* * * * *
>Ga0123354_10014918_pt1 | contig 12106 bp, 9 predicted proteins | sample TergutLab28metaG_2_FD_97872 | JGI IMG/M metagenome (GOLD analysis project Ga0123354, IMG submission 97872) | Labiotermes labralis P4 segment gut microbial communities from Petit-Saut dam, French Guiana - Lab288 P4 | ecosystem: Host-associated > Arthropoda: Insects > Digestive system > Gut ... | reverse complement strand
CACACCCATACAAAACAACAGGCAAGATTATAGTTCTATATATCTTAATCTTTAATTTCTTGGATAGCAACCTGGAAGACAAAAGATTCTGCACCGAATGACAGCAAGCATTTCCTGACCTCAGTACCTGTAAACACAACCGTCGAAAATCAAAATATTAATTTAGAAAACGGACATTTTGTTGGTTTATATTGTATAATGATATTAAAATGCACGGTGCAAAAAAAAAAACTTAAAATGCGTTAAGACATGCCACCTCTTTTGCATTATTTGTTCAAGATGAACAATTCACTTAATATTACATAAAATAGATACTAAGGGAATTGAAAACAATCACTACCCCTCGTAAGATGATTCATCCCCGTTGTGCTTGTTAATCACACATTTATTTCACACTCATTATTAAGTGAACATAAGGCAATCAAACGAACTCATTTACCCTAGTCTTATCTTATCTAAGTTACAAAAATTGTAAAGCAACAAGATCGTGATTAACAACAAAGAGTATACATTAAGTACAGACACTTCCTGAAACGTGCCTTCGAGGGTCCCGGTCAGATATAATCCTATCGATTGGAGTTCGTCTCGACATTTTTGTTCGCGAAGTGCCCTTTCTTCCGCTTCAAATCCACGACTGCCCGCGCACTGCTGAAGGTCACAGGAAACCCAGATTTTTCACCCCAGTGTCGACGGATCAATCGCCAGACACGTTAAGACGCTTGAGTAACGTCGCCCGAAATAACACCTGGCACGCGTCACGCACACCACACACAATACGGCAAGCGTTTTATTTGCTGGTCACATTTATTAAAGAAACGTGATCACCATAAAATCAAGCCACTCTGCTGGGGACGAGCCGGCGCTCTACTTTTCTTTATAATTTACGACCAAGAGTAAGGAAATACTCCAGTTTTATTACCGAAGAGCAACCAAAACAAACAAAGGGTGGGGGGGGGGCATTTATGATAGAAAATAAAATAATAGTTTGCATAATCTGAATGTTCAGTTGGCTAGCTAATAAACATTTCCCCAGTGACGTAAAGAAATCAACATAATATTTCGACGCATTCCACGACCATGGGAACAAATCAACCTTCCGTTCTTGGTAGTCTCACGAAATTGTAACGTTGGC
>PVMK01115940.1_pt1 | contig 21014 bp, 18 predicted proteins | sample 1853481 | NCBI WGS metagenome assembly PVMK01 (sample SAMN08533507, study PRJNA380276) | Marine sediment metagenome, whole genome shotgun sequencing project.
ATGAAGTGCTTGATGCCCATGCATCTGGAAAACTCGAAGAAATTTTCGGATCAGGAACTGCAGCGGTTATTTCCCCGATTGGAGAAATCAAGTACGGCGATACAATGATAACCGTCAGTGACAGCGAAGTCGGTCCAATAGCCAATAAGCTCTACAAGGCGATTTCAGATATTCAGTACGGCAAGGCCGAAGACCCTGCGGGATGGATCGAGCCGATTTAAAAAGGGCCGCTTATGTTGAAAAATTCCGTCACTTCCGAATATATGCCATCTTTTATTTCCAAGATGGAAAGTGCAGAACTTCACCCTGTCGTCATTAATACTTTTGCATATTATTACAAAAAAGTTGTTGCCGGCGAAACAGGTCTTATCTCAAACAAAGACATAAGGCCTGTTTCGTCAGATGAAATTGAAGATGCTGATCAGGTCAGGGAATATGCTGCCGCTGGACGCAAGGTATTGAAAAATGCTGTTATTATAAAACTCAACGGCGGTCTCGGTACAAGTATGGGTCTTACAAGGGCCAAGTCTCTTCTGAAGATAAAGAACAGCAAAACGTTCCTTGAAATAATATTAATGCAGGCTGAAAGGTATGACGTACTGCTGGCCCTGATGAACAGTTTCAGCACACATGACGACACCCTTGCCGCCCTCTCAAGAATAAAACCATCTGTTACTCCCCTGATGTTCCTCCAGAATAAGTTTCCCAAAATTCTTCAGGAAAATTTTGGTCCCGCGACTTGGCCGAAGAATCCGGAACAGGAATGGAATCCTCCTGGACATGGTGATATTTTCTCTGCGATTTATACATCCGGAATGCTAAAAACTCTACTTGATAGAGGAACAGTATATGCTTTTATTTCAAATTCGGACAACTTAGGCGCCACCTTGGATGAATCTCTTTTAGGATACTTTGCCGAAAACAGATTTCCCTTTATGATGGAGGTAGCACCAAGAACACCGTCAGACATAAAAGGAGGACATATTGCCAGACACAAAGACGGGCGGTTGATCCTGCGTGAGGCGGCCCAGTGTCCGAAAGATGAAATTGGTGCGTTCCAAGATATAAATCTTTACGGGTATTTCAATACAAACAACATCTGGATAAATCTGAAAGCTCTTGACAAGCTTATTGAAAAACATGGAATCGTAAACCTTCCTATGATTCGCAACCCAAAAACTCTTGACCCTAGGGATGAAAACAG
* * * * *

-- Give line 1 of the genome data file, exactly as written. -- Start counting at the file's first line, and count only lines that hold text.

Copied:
>Ga0123354_10014918_pt1 | contig 12106 bp, 9 predicted proteins | sample TergutLab28metaG_2_FD_97872 | JGI IMG/M metagenome (GOLD analysis project Ga0123354, IMG submission 97872) | Labiotermes labralis P4 segment gut microbial communities from Petit-Saut dam, French Guiana - Lab288 P4 | ecosystem: Host-associated > Arthropoda: Insects > Digestive system > Gut ... | reverse complement strand